White supremacy and racism in US a major threat to human rights
That Barack Obama was elected US president twice and Ketanji Brown Jackson was confirmed last month as the first African-American woman justice on the US Supreme Court is laudable. But these facts cannot hide the sad truth that racism and white supremacy are growing at an alarming rate in the United States.
The killing of 10 African Americans on May 14 in a supermarket in Buffalo, New York, by 18-year-old white suspect Payton Gendron was the latest reminder of the brutal reality. Eleven of the 13 people the white suspect shot at the Tops Friendly Market were Black.
Gendron travelled 320 kilometers from his hometown in rural New York with the aim of killing Black people. He wore a bulletproof vest and had reportedly painted a derogatory term for Black people and the number"14"which symbolizes white supremacy on the barrel of his semi-automatic rifle.
Such incidents are not so "rare" as some US political leaders claim. Just in the past few years, such horrific incidents have occurred in El Paso, Texas, where a white gunman killed 23 people in Walmart by targeting Mexicans in 2020; in Pittsburgh, Pennsylvania where a white gunman shot 11 people in a synagogue in 2019; in Charleston, South Carolina, where a white supremacist killed nine African Americans during a Bible study in a church in 2015.
The genocide of Native Americans and the enslavement of African Americans may be a thing of the past, but racism and white supremacy are sadly not. In fact, racism and white supremacy are on the rise.
A research by New York-based Anti-Defamation League released two months ago showed that US white supremacist propaganda was at historically high levels in 2021. And various polls and numbers have revealed that racism and the racial gap still plague the US society even 58 years after Martin Luther King Jr. made his historic "I Have a Dream" speech.
For example, the median wealth of Black households in the US was only $24,100 in 2019, compared with $189,100 for white households. Such economic disparity denies African Americans many opportunities from the day they are born, including in education and jobs.
When I mentioned the appalling racial wealth gap, and the virtual racial segregation, at a seminar at the Columbia University Journalism School years ago, two young African-American women sitting in the audience applauded to show their appreciation for my frankness.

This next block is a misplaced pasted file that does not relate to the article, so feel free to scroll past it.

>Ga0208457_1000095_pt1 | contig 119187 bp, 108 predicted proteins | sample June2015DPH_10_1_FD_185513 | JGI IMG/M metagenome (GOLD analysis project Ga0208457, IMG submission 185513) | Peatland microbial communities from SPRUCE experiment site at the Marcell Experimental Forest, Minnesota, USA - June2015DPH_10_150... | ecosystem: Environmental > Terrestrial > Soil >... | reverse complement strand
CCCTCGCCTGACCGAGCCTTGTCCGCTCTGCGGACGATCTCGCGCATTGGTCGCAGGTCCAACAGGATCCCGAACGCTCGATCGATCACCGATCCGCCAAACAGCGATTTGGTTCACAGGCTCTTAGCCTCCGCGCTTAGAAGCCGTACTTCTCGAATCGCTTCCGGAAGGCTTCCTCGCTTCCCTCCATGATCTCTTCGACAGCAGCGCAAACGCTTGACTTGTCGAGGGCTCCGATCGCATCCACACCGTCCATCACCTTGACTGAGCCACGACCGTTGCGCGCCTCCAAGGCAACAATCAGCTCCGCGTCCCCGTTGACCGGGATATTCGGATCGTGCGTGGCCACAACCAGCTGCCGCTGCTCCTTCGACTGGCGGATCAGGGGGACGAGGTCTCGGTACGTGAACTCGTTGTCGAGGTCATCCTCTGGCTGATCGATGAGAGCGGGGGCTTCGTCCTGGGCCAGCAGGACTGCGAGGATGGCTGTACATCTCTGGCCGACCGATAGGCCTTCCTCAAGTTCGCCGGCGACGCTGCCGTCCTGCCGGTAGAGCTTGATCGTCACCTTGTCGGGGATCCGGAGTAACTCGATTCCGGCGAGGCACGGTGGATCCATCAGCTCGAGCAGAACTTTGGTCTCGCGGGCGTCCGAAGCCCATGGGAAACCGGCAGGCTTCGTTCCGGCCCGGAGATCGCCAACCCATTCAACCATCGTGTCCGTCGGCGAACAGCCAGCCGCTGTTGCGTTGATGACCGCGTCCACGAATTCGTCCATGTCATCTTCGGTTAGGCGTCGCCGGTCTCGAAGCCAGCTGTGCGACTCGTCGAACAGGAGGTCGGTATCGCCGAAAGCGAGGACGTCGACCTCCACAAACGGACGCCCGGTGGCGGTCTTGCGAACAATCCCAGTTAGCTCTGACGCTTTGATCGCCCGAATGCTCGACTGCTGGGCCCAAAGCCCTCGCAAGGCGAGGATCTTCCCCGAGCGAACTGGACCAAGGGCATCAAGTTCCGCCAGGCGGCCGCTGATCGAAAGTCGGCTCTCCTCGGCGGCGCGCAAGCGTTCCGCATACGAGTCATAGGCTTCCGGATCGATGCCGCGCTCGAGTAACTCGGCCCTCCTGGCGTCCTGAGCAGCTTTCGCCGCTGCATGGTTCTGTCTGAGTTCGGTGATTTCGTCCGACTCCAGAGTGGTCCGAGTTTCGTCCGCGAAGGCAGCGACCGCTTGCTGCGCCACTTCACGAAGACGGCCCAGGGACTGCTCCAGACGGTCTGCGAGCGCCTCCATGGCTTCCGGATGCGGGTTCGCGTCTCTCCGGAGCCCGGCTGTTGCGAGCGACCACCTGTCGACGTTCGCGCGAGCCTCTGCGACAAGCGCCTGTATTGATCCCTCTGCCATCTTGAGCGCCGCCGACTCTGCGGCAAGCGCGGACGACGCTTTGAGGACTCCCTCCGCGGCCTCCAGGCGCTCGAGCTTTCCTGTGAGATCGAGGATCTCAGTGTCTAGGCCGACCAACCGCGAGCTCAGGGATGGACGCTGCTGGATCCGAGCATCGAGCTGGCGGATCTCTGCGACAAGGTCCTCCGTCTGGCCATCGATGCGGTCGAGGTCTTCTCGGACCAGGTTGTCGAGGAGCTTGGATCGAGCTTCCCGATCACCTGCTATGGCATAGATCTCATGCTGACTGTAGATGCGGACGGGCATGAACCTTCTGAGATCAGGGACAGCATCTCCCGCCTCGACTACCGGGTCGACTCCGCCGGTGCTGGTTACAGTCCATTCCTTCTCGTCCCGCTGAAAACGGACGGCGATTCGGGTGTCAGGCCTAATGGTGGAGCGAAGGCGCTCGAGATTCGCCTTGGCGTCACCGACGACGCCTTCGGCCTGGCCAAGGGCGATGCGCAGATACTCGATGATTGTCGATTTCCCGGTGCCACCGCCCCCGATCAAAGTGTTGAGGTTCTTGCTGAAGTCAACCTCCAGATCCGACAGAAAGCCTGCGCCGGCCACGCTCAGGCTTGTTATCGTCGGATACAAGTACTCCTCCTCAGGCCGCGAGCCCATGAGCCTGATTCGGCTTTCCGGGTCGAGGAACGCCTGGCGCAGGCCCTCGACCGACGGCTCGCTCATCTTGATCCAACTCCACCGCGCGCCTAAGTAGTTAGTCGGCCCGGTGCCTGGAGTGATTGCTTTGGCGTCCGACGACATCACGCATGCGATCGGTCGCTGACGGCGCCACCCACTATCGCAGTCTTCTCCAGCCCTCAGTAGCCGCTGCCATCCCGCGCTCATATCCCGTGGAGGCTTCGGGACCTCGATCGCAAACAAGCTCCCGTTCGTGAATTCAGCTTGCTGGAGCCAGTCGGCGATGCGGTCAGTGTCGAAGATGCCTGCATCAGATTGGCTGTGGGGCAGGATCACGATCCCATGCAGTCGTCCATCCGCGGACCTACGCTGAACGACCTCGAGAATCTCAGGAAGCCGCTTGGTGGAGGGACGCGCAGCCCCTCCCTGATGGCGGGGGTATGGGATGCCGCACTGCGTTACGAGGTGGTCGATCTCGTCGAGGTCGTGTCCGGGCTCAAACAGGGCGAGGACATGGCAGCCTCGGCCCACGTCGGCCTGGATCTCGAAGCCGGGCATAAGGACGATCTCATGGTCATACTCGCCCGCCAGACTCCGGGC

According to a Gallup poll released in February, about 68 percent respondents in the US were dissatisfied with the state of race relations, while only 28 percent were satisfied.
Another Gallup poll last July showed that African Americans' accounts of being mistreated are steady or higher than before in the workplace, during shopping, in dealing with police, in getting healthcare and in other fields.
And most of the respondents to a Pew survey among Hispanic adults said that having a darker complexion decreases their ability and chances of getting ahead in life while being white helps get ahead more easily.
Asian Americans are not immune to racism either. According to a Pew survey released on May 9, about one-third of the Asian American respondents said they have changed their daily routine due to concerns over the growing threats and attacks. About 63 percent said violence against Asian Americans is increasing.
Yet growing white supremacy and racism are not limited to the US. A survey by the European Agency for Fundamental Rights in 2019 found that 30 percent of people of African descent in Europe experienced race-related harassment and 39 percent felt discriminated against.
The European Union, too, is facing a tough battle against rising right-wing populism, and the spread of Islamophobia, xenophobia and white supremacy.
White supremacy and racism have become a major challenge to human rights in the US and the EU, something they should address urgently and seriously, instead of endlessly lecturing the developing world on human rights.
The author is chief of China Daily EU Bureau based in Brussels.